Terri Schiavo suffered a cardiac arrest in 1990. Her brain was deprived of oxygen and she lapsed into a “persistent vegetative state.” That was fourteen years ago. Let her live or let her die? Who has the right to decide on Terri Schiavo’s fate? While this is being debated, Terri’s life hangs on the line. The tube that had allowed her to be fed was removed last Friday. She is not allowed to be nourished or hydrated. Dying by starvation and dehydration is a painfully slow process. It will take anything from two to four weeks for Terri to die.
One can only speculate why, after being awarded more than US$1 million in a malpractice suit that provided for Terri’s lifetime care, her husband, Michael Schiavo, is unrelenting in his pursuit to end her life. According to Michael, on several occasions before her cardiac arrest, Terri had indicated to him that she would not want to continue living should she be in a condition she currently is in. It was exposed that this was not revealed by Michael during the malpractice proceedings.
Terri’s case brought memories of another painful episode of Mum’s last few days to the fore. When she lapsed into a coma and could not be fed or take her medicine orally, I decided not to send her back to the hospital. I believe that was her wish and I was determined to fulfil it.
“If I die, I want to die at home,” she had pleaded to me at the hospital. “Please take me home.”
My decision was based on those words. To take her back to the hospital and get a feeding tube or an intravenous drip inserted would have prolonged her life, for how long I do not know. But that was not what she had wanted. I stopped feeding her and stopped her medication. What was I supposed to do when she was no longer responsive to all stimuli short of sending her back to the hospital?
Friends that I consulted had their reservations regarding my decision. I could sense from the hesitation in their voice. However, they advised me to hydrate Mum, or at the very least keep her lips wet. Following their advice, Mum’s lips were kept moist with a cotton ball every half hour.
When Peter came, he insisted that I feed Mum. He could not bear the thought of Mum going hungry. He crushed the tablets and mixed it with honey and fed Mum, bit by bit. She had problems swallowing. It was also a slow process because the medicine tasted awful even with the honey.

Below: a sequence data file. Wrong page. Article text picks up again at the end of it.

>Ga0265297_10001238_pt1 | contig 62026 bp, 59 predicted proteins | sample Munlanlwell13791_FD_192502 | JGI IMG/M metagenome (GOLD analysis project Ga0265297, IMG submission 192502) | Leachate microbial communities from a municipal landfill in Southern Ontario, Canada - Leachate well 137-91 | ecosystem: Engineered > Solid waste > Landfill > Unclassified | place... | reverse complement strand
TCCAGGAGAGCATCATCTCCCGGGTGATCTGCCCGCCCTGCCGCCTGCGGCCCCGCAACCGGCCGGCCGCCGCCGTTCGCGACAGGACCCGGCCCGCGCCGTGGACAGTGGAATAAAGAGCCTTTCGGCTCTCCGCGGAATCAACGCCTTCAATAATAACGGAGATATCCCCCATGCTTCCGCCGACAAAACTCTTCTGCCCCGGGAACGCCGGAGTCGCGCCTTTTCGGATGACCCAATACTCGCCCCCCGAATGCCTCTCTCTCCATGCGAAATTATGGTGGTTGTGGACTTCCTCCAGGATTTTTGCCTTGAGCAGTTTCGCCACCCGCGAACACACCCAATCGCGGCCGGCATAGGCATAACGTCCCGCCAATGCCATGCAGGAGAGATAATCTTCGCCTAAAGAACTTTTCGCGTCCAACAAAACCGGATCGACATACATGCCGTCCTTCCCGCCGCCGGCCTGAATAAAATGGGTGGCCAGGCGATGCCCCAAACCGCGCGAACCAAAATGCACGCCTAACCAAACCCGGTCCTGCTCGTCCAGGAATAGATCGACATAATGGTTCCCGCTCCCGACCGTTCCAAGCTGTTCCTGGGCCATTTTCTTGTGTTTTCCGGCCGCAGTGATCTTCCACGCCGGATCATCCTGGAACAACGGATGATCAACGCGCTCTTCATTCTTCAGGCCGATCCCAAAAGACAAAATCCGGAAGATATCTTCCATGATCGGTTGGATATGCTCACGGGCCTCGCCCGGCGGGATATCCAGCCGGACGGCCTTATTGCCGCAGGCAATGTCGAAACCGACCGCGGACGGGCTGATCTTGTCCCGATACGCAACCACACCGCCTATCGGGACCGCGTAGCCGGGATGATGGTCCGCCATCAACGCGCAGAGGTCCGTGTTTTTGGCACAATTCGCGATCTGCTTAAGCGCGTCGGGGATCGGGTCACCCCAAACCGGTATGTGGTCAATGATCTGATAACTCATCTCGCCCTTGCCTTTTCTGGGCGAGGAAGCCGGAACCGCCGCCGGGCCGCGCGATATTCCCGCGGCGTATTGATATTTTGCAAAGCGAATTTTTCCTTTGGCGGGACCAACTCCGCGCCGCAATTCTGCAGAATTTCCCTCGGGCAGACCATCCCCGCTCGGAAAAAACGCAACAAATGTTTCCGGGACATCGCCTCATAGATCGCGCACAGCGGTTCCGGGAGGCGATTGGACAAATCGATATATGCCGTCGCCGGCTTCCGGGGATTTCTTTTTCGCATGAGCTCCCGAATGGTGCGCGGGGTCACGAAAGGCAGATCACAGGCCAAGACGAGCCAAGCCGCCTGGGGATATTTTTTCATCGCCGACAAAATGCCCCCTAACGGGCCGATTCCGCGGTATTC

In a way, I am glad that Peter was adamant that Mum be fed. It was my mistake in not persisting to feed her. I made the decision to stop because the milk that was fed to her all dribbled out from the corner of her mouth. Eventually Mum learned to swallow. However, all oral medication was discontinued. The only medicine administered was rectal suppositories for her persistent fever.
That all happened within a frame of two days. I have no guilt in not sending Mum back to the hospital. I truly believe that was what she had wanted. As her only son, it was my duty to comply with her last request. She wanted the dignity to die at home. She died at home, surrounded by loved ones. I truly believe that was what she had wanted.
Decisions like these can be very painful and difficult to make. On one hand, we cannot bear to see our loved one’s suffering prolonged but on the other to let them go is one thing that we are dreadfully reluctant to do. Ultimately, it all depends on what one’s spiritual beliefs are. Do we subscribe to a religion that disallows euthanasia? Do we believe that we are at liberty to decide on our own fate and that of other’s?
Terri is a Roman Catholic. So are her parents. The Roman Catholic Church is totally against any from of euthanasia. This should have been taken into account when the judge gave the order to remove the feeding tube. The other question is whether Michael Schiavo or Bob and Mary Schindler, Terri’s parents, are in a better position to decide for Terri; and now whether the courts or the politicians can decide on that too. What has the worth of her life become when it can be decided by another human?
Last night, while we were talking about Terri’s plight, I asked Wuan, “What will you do if I am in a similar situation?”
“I don’t know,” was her terse reply. “What do you want?”
“My faith disallows euthanasia,” I continued, although I was acutely aware that she was getting uneasy.
“That is what we have to abide by then.”
I left it at that. She understood what should be done. My stand was clear. I did not want to pursue that issue with her any further.
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